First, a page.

TechKNOW Tomorrow – A Doomsday Music Vault

Think about what we turn to in hard times to distract ourselves from intense emotions: friends, movies, games, shopping, yoga, books… the list goes on and on. That said, there’s one thing many people turn to in stressful situations to actually sort through their problems, not just to distract themselves – MUSIC.

Music appears to be the predominant artform that most of us can agree on: “It is quite common to come across people who are bored by ballet, passionless about painting, or left listless by literature, but [it is] newsworthy that some people aren’t moved by music“. For example, a CBC article was written about musical anhedonia, a condition in which people can’t derive pleasure from music. It’s estimated that only about 2% of the population are affected by musical anhedonia.

Music is the one artform that’s readily accessible no matter where you are, unlike plays or art galleries. You can easily carry your entire music collection on your phone. Additionally, it requires less focus from the listener; as an auditory medium, you can listen to it while doing a variety of activities including chores, games of darts, and walking.

As a species, we seem to gravitate towards music when we choose to enjoy art of some sort. If we look back throughout history, it has clearly shaped cultures and societies worldwide. It should come as no surprise, then, that humans are trying to preserve music for the next thousand years through a doomsday music vault.

The Doomsday Music Vault

Image by Noah Grossenbacher via Unsplash.

As the world we live in becomes crazier due to tensions between world powers, an increase in temperatures thanks to climate change, and viruses that spread rapidly, the fear of extinction seems to be increasing. For example, nuclear war could be right around the corner as countries fire test rockets across the world. It’s a tumultuous time for humanity.

As a result, many groups are thinking about the future and the things we need to preserve in case a post-apocalyptic world is on the horizon. What will humans seek and cherish thousands of years from now? What sort of culture will exist? Should we start from scratch, or are there things worth preserving indefinitely?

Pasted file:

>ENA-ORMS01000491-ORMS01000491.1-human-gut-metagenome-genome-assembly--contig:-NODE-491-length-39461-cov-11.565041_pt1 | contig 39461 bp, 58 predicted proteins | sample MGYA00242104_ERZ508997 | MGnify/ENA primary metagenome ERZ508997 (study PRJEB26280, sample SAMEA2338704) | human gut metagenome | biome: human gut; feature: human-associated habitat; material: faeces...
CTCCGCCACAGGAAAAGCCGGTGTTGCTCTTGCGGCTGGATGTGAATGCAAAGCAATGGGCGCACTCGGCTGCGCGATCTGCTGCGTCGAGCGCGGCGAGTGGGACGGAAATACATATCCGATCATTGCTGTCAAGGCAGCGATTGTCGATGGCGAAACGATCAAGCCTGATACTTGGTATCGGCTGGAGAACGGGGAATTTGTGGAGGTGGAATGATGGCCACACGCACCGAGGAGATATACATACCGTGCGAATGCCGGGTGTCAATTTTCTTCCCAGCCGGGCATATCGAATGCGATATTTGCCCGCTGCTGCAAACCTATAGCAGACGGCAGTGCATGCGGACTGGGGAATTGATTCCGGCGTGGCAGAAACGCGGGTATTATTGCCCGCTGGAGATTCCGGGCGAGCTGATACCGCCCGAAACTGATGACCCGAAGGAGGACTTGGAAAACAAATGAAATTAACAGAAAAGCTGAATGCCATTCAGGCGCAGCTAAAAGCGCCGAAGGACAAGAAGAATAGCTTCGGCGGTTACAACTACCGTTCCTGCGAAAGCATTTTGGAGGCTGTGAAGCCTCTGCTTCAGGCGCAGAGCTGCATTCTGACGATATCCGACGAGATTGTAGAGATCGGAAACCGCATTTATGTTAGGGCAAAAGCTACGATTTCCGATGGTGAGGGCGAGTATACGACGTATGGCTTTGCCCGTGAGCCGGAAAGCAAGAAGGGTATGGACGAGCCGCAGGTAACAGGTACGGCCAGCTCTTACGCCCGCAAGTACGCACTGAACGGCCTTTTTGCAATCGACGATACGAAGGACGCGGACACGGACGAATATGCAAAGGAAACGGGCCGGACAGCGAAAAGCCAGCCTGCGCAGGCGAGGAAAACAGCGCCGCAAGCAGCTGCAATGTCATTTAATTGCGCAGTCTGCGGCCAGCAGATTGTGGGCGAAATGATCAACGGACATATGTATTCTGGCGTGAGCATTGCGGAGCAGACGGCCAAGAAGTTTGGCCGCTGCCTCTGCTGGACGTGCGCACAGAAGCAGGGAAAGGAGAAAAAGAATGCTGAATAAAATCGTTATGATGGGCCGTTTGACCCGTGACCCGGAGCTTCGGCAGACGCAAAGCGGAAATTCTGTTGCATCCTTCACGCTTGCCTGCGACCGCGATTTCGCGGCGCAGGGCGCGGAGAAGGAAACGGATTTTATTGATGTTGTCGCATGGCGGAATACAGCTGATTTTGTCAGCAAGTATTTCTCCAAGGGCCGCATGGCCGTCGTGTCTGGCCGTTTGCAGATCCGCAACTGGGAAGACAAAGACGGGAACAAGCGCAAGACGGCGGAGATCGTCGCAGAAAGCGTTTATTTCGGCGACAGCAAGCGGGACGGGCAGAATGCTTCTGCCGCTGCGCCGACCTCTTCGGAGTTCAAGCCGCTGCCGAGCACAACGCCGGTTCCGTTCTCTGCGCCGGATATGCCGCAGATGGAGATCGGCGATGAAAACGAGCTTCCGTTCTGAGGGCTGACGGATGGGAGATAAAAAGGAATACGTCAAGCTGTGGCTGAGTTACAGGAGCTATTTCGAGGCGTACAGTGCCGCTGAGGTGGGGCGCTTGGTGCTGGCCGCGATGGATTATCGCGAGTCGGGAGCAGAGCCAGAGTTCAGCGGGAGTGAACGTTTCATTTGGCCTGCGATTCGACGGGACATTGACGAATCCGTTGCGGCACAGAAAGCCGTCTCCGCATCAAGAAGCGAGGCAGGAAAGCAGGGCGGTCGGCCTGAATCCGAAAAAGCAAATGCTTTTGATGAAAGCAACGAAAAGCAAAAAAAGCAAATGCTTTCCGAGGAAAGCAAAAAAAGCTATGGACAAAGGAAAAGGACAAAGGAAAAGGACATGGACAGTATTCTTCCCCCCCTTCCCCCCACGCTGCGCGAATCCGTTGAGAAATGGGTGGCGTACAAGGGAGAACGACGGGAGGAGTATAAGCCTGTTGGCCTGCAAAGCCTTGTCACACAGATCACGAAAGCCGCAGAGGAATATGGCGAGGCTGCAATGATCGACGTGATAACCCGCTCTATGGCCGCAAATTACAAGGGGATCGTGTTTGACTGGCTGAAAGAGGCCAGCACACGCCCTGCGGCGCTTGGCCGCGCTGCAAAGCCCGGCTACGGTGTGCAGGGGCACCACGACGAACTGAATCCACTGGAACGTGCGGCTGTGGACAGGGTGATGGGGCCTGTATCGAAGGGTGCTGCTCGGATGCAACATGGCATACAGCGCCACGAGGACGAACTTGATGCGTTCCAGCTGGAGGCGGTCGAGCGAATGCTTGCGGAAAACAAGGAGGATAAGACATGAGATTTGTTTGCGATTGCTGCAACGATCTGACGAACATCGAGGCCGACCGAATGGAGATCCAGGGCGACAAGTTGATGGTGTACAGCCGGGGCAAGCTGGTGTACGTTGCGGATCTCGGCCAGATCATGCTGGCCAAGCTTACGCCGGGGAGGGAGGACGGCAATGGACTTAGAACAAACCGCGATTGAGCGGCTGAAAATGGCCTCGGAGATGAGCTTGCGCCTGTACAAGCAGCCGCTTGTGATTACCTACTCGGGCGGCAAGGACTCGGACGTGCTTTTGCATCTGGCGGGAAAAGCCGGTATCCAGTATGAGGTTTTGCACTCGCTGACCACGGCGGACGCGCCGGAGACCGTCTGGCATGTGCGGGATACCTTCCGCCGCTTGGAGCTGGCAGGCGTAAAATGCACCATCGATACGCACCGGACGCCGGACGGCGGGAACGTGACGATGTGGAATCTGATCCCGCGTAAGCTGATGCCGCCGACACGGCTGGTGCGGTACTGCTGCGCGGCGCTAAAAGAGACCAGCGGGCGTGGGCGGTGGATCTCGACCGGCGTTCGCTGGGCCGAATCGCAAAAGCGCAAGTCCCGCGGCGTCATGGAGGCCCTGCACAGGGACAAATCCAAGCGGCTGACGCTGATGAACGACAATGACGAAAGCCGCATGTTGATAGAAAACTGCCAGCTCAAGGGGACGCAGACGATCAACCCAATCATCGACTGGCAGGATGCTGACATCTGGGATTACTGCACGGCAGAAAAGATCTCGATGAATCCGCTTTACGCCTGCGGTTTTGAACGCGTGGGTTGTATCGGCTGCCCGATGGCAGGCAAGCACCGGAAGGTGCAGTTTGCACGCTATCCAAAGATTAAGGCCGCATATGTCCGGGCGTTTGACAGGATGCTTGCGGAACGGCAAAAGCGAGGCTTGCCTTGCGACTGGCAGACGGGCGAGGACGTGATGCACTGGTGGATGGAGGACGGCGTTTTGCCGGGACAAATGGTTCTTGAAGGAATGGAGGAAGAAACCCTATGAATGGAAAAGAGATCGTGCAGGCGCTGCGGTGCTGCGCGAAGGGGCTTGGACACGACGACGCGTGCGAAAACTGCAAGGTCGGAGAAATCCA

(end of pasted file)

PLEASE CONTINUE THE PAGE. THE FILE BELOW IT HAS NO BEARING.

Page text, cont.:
For the Elire Management Group in Norway and the International Music Council, music is indeed worth preserving. A joint project called the Global Music Vault has started construction this year, and “is set deep inside an arctic mountain in far north Norway, on the Svalbard archipelago. Svalbard is a declared demilitarized zone by 42 nations“. For reference, Svalbard isn’t that far from the North Pole.

The vault is being constructed inside the same mountain that houses the Arctic World Archive (which preserves our heritage) and the Svalbard Global Seed Vault (which preserves seeds that can develop into food crops).

The music being stored there will be digital, similar to the recordings found on Apple Music, YouTube, and Spotify. One of the issues that digital music presents is longevity – digital recordings can’t survive without frequent hardware and software upgrades, and file formats become obsolete within decades.

To combat this, the tracks are preserved with a recent technology that utilizes a “special format used to preserve tracks [that] encompasses binary and “high-density QR” codes inscribed onto a durable optical film“. The technology can supposedly protect music tracks for a thousand years, even against the “electromagnetic pulses generated by nuclear explosions”! Furthermore, “the music capsule and film technology is considered a very green solution as it can store data for hundreds of years without needing constant electricity or maintenance“. 

The primary goal of the Global Music Vault is to preserve culture, which means they are initially focusing on indigenous music, songs that have helped shape societies across the world. Of course, the scope of this project isn’t limited to specific genres or eras of music: the Global Music Vault “encourages individual nations to submit ideas as to the tracks and songs making the final cut, potentially involving a public vote“.